The “sin” of Adam allowed us to experience the human condition. Jesus helps us to find our way home.

How have you cultivated a personal relationship with Jesus?



Spiritual Practices – Inviting Jesus to be our Teacher



Look at the created image of Jesus above. Let it sink into your consciousness.

Close your eyes.

Imagine Jesus, as you saw him in the picture above, standing before you.

Rest with that image of Jesus standing before you. Remain in this visualization for 15 – 20 minutes.

Know that as Jesus stands before you, he is gazing back at you with unconditional love and acceptance.

Allow yourself to receive that love.

Be attentive to any thoughts, feelings, emotions that may arise as you imagine Jesus standing before you.

Record any thoughts, feelings, insights received, etc. in your journal or notebook.


Authentic Freedom

In Authentic Freedom, we acknowledge Jesus as our teacher and as the example of one who learned authentic freedom and taught it to others. Every story, parable, lesson, example that Jesus taught, can somehow be brought back to the core wound and the resulting fears explored through Authentic Freedom. Jesus, while experiencing the fullness of the human condition, found his way to freedom – a freedom, he discovered, was found only in God. This is the freedom we are called to discover, cultivate and embrace through Authentic Freedom. God is the remedy to the suffering of the human condition. Jesus showed/shows us the way.


What is the suffering you currently want to transcend or have healed?


How might Jesus invite you to turn toward God as a source of healing and support?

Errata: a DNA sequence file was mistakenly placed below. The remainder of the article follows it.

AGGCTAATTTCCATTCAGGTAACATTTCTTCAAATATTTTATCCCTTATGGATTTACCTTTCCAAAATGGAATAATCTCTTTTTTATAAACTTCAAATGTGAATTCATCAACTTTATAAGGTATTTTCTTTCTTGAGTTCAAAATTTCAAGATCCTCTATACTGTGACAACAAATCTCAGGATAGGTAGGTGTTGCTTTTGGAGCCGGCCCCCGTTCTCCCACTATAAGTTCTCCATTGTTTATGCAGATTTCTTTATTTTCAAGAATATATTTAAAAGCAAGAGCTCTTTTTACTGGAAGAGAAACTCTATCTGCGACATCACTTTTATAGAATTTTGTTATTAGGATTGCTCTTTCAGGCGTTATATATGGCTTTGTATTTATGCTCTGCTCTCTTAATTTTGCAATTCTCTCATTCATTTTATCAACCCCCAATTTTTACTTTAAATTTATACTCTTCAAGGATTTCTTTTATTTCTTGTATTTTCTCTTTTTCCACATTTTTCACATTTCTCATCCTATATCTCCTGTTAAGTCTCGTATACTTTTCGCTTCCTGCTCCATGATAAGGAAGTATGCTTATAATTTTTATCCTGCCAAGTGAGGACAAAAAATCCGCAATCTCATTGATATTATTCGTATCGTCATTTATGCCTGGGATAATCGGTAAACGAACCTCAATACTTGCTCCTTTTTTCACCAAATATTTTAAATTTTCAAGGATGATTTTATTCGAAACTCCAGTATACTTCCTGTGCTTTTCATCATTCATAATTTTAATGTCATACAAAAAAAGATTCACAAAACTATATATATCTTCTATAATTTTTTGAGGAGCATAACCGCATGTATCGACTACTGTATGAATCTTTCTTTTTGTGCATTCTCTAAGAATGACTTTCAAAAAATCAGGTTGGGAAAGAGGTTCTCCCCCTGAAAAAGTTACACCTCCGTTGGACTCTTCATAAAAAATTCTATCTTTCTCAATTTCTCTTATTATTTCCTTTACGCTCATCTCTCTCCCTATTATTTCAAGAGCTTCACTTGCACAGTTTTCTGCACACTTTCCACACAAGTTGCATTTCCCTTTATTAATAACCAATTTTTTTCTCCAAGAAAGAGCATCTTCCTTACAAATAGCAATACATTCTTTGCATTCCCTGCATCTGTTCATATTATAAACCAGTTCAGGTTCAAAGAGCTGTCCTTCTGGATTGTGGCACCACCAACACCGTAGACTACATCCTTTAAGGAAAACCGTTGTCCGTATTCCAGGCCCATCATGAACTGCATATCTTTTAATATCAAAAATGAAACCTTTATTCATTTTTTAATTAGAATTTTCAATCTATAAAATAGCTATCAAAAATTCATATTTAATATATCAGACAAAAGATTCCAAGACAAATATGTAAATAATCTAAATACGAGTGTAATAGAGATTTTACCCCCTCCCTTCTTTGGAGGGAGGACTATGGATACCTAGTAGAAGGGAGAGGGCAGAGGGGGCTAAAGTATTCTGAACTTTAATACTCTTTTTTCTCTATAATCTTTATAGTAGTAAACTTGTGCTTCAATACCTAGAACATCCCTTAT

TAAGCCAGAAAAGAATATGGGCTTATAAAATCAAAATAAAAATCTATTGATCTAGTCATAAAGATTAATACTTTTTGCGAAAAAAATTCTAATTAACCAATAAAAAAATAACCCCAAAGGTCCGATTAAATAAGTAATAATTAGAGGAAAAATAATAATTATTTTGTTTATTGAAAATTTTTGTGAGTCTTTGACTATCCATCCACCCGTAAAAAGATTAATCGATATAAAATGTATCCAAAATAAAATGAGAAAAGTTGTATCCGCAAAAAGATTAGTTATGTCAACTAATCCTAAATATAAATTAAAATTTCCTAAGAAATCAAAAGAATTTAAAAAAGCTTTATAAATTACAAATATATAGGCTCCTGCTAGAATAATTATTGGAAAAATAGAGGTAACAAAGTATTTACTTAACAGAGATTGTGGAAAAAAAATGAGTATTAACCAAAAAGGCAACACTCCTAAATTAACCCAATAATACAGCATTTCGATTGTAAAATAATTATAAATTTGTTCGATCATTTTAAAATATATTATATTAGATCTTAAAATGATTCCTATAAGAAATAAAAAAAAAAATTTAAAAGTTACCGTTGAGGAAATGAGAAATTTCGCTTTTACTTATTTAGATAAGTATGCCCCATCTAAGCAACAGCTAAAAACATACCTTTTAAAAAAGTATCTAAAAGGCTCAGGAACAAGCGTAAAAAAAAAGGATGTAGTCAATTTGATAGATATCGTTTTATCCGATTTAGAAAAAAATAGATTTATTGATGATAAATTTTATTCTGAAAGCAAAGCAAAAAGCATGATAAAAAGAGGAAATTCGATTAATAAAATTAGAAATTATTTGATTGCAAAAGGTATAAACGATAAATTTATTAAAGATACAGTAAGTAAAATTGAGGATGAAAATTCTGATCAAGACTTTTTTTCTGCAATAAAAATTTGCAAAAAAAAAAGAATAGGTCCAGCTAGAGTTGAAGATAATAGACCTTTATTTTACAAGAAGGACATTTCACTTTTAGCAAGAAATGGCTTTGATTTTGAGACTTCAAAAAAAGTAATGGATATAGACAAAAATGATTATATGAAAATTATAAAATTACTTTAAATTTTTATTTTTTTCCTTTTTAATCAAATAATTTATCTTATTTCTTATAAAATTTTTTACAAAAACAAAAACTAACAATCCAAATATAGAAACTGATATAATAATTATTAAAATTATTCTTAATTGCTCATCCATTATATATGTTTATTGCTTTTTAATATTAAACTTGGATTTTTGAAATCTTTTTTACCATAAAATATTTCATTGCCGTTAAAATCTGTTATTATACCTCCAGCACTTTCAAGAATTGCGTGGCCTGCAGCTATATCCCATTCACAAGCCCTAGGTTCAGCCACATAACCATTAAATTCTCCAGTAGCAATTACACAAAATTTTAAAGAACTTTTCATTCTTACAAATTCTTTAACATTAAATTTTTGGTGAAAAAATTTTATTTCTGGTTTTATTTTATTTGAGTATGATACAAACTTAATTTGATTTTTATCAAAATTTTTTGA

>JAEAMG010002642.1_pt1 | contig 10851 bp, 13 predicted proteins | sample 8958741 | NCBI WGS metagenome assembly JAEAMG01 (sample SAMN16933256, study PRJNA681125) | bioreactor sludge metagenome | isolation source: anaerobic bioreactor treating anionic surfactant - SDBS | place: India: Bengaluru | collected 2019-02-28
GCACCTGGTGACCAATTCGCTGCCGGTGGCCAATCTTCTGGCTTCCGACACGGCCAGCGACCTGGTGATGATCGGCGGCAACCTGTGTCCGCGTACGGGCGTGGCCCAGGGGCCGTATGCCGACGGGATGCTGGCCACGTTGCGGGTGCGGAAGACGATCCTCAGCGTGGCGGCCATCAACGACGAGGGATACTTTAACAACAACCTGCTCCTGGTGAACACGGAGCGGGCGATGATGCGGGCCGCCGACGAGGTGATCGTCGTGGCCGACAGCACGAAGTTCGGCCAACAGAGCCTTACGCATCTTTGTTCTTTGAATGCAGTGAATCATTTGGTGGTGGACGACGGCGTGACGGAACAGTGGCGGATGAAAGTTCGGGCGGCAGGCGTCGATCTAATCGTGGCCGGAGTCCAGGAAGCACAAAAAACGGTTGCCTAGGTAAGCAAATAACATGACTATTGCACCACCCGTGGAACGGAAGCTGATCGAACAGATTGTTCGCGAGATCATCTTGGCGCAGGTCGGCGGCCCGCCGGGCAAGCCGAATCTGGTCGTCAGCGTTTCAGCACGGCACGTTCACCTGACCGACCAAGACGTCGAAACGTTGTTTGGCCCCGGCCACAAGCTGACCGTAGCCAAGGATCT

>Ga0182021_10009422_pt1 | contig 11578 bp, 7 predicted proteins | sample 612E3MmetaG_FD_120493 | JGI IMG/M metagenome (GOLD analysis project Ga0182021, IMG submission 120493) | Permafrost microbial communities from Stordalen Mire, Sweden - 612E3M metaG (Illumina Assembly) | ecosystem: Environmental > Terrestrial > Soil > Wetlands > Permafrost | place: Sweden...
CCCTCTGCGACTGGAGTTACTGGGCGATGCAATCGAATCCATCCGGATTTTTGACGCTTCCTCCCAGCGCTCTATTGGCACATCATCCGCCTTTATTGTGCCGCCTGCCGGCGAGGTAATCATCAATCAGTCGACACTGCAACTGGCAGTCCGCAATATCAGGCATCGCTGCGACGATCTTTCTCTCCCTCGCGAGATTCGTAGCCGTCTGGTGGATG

Authentic Freedom is available for purchase on Amazon.  Learn more HERE. 


Posted in Agape Project, Authentic Freedom, Being Human, Spiritual Practices, The Seven Deadly Compulsions, Virtual Church

Weeds and Wheat – Virtual Church Meditation Supplement

Please find below the Authentic Freedom Virtual Church meditation supplement for Sunday, July 20, 2014.  The theme this week is embracing the weeds in our garden – how to see our perceived weakness, imperfections, humanness as vehicles for healing and growth.  Only in being human can we truly be a source of support for others in their own journey toward love.

 Agape’ Meditation Practices Newsletter

Supplement to the Authentic Freedom Virtual Church Service


Scripture Reading:

Jesus proposed another parable to the crowds, saying: “The kingdom of heaven may be likened to a man who sowed good seed in his field. While everyone was asleep his enemy came and sowed weeds all through the wheat, and then went off. When the crop grew and bore fruit, the weeds appeared as well. The slaves of the householder came to him and said, ‘Master, did you not sow good seed in your field? Where have the weeds come from?’ He answered, ‘An enemy has done this.’ His slaves said to him, ‘Do you want us to go and pull them up?’ He replied, ‘No, if you pull up the weeds you might uproot the wheat along with them. Let them grow together until harvest; then at harvest time I will say to the harvesters, “First collect the weeds and tie them in bundles for burning; but gather the wheat into my barn.”’”

Matthew 13: 24-30


Additional Readings: 

Wis 12: 13, 16-19

Ps 86: 5-6, 9-10, 15-16

Rom 8: 26-27


Weeds and Wheat

We are the seeds of wheat that God has planted on the earth. The weeds are the fears that arise out of us as a natural consequence of choosing the human condition. In choosing the human condition, we chose to temporarily experience ourselves as separate from God and it is this perceived separation that that causes us fear. Fear, then, causes us to act in non-loving ways towards ourselves and others, resulting in the compulsions and “sins” of humanity.